Teaching unions condemn new strike restrictions

15th July 2015 at 00:05

Teaching unions have condemned new legislation that will require them to have the support of 40 per cent of their total membership before they can take industrial action.  

The requirement is set out in the Trade Union Bill, announced today, alongside a new rule that requires a 50 per cent turnout in ballots for industrial action.

It would impose a four-month time limit for industrial action after a successful ballot and introduce “greater scrutiny and controls” on “facility time”, in which trade union representatives are given time during paid working hours to carry out trade union duties. It would also repeal a ban on the use of agency workers to cover for staff on strike. 

Dr Mary Bousted, general secretary of the ATL teaching union, said the bill was “yet another instance of the government putting ideology ahead of the rights of working people”.

She said allowing schools to use agency workers to cover for colleagues on strike would "risk inflaming workplace disputes" and raise practical concerns about making sure agency staff had criminal record checks carried out in time. 

She added that restricting facility time would be a “false economy” because trade union representatives helped schools to save money by improving health and safety, minimising the turnover of teachers and reducing conflict at work.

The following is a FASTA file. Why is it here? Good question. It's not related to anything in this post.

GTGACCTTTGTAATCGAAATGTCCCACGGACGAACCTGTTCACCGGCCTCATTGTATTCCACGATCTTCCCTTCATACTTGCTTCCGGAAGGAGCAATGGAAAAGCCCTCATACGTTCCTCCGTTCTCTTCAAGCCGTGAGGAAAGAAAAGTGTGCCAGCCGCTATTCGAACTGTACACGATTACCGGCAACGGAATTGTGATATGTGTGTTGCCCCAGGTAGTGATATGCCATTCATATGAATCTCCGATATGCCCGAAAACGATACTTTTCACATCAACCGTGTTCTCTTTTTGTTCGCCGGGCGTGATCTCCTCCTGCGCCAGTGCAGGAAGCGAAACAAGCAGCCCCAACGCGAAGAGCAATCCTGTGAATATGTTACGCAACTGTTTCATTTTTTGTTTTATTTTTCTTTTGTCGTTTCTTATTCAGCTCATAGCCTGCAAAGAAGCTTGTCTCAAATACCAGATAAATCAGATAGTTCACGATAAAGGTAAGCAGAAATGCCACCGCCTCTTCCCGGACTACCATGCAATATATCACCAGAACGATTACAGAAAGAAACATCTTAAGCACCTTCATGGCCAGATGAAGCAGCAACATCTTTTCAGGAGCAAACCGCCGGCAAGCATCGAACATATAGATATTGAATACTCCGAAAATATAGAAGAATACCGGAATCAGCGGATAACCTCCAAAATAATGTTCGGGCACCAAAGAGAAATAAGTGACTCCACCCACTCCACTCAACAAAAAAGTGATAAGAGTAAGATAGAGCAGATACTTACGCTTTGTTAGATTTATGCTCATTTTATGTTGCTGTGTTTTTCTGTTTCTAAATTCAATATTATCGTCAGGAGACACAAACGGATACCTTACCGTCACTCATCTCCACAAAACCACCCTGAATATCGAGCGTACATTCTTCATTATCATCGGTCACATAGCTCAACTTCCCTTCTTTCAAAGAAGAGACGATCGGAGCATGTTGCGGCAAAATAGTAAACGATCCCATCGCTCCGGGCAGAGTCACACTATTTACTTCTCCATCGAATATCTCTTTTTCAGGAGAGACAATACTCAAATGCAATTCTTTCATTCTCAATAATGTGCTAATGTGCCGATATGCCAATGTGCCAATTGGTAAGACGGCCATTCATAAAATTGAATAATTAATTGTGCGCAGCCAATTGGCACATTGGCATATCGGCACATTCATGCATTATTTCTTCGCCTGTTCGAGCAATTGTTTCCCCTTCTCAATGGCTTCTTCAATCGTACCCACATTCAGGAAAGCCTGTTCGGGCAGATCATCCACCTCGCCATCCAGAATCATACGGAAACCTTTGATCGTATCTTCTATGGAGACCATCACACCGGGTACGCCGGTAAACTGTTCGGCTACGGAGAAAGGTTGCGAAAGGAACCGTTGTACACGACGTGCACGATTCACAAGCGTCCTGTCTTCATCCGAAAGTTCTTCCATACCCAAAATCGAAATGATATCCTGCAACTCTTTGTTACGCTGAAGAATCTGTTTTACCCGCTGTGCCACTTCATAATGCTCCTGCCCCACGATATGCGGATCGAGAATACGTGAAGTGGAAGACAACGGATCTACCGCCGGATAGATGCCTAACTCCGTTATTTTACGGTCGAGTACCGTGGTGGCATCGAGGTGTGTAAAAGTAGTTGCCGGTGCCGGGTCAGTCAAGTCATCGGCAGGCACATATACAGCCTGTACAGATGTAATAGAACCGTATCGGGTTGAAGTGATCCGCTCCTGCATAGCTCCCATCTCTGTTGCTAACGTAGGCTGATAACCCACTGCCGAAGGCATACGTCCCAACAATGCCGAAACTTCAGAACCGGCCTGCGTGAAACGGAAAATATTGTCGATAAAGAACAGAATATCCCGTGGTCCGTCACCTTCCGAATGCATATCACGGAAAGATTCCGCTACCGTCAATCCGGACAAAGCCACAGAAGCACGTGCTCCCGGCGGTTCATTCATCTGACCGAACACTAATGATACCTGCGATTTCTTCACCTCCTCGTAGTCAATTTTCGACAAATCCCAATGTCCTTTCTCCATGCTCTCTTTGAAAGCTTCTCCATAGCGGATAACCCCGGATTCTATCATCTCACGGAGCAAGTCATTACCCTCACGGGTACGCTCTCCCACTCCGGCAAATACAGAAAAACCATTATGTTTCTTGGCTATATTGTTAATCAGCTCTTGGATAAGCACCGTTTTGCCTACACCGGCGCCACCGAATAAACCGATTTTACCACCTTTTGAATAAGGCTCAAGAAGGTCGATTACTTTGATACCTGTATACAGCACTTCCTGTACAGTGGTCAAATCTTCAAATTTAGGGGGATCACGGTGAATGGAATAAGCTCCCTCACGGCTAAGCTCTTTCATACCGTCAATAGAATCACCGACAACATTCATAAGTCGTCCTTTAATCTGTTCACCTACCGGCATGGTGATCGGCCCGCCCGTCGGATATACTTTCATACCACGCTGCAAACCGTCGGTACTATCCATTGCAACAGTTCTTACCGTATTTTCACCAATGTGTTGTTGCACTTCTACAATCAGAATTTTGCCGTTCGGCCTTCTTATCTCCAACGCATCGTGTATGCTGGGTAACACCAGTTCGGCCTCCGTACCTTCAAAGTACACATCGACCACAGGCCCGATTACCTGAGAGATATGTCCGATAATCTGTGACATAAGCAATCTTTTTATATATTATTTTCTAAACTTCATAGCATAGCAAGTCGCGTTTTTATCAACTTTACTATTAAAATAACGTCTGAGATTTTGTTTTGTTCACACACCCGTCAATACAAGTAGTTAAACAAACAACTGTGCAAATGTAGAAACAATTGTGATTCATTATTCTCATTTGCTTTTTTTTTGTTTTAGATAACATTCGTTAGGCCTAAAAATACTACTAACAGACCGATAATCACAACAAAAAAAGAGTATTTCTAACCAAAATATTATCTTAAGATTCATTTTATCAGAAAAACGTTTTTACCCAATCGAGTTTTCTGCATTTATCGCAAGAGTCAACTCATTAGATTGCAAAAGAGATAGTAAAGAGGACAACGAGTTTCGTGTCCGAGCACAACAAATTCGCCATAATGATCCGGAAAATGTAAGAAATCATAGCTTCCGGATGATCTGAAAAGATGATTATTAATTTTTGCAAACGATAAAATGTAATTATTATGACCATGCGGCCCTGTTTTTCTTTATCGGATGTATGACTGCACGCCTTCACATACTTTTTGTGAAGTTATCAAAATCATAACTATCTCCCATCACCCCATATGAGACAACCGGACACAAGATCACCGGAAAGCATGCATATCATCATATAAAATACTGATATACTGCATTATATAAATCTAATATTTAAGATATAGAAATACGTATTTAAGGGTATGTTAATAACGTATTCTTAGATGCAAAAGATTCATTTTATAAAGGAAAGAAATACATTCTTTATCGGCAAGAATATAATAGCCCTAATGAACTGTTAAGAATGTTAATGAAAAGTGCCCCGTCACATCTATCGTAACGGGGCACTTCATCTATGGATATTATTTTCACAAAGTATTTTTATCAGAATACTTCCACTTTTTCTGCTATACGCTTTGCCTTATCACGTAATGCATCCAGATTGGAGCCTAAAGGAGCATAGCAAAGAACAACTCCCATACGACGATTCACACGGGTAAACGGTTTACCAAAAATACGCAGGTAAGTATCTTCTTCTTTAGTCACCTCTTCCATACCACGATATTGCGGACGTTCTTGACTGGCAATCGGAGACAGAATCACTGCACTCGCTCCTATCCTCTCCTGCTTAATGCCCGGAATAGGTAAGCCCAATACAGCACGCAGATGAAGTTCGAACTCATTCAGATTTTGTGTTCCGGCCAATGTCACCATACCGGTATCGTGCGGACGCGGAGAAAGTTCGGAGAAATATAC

A statement from the Department for Business, Innovation and Skills said that in the current system “a small minority of trade union members can fundamentally disrupt the lives of millions of commuters, parents, workers and employers at short notice – without clear support.”

Employment minister Nick Boles said: “People have the right to expect that services on which they and their families rely are not going to be disrupted at short notice by strikes that have the support of only a small proportion of union members.”

A consultation will seek views on the 40 per cent threshold, the repeal of the ban on agency staff and some other proposed measures. The consultation has been launched today and will run until September. 


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